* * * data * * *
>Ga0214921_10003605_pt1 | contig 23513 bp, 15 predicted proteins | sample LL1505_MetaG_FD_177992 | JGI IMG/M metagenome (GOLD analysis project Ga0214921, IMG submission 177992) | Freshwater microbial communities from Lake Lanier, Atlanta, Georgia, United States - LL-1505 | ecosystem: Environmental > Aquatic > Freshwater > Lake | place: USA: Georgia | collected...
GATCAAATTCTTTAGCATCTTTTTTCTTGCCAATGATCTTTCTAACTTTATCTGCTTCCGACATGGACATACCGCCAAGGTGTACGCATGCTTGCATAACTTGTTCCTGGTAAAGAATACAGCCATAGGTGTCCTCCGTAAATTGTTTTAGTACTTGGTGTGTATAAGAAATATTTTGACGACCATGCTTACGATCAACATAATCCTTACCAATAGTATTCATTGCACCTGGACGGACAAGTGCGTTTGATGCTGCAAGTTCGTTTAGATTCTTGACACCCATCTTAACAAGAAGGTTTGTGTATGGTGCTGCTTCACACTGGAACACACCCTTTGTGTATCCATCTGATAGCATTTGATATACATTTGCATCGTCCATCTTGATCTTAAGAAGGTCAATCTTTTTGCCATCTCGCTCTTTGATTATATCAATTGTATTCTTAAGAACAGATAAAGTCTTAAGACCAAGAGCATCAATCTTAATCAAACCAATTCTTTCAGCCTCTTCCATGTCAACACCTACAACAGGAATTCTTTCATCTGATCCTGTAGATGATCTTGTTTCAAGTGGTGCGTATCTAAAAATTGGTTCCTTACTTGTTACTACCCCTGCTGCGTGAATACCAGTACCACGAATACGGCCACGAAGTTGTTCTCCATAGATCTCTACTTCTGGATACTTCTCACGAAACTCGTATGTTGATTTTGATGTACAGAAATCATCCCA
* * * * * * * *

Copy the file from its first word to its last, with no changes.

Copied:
>Ga0214921_10003605_pt1 | contig 23513 bp, 15 predicted proteins | sample LL1505_MetaG_FD_177992 | JGI IMG/M metagenome (GOLD analysis project Ga0214921, IMG submission 177992) | Freshwater microbial communities from Lake Lanier, Atlanta, Georgia, United States - LL-1505 | ecosystem: Environmental > Aquatic > Freshwater > Lake | place: USA: Georgia | collected...
GATCAAATTCTTTAGCATCTTTTTTCTTGCCAATGATCTTTCTAACTTTATCTGCTTCCGACATGGACATACCGCCAAGGTGTACGCATGCTTGCATAACTTGTTCCTGGTAAAGAATACAGCCATAGGTGTCCTCCGTAAATTGTTTTAGTACTTGGTGTGTATAAGAAATATTTTGACGACCATGCTTACGATCAACATAATCCTTACCAATAGTATTCATTGCACCTGGACGGACAAGTGCGTTTGATGCTGCAAGTTCGTTTAGATTCTTGACACCCATCTTAACAAGAAGGTTTGTGTATGGTGCTGCTTCACACTGGAACACACCCTTTGTGTATCCATCTGATAGCATTTGATATACATTTGCATCGTCCATCTTGATCTTAAGAAGGTCAATCTTTTTGCCATCTCGCTCTTTGATTATATCAATTGTATTCTTAAGAACAGATAAAGTCTTAAGACCAAGAGCATCAATCTTAATCAAACCAATTCTTTCAGCCTCTTCCATGTCAACACCTACAACAGGAATTCTTTCATCTGATCCTGTAGATGATCTTGTTTCAAGTGGTGCGTATCTAAAAATTGGTTCCTTACTTGTTACTACCCCTGCTGCGTGAATACCAGTACCACGAATACGGCCACGAAGTTGTTCTCCATAGATCTCTACTTCTGGATACTTCTCACGAAACTCGTATGTTGATTTTGATGTACAGAAATCATCCCA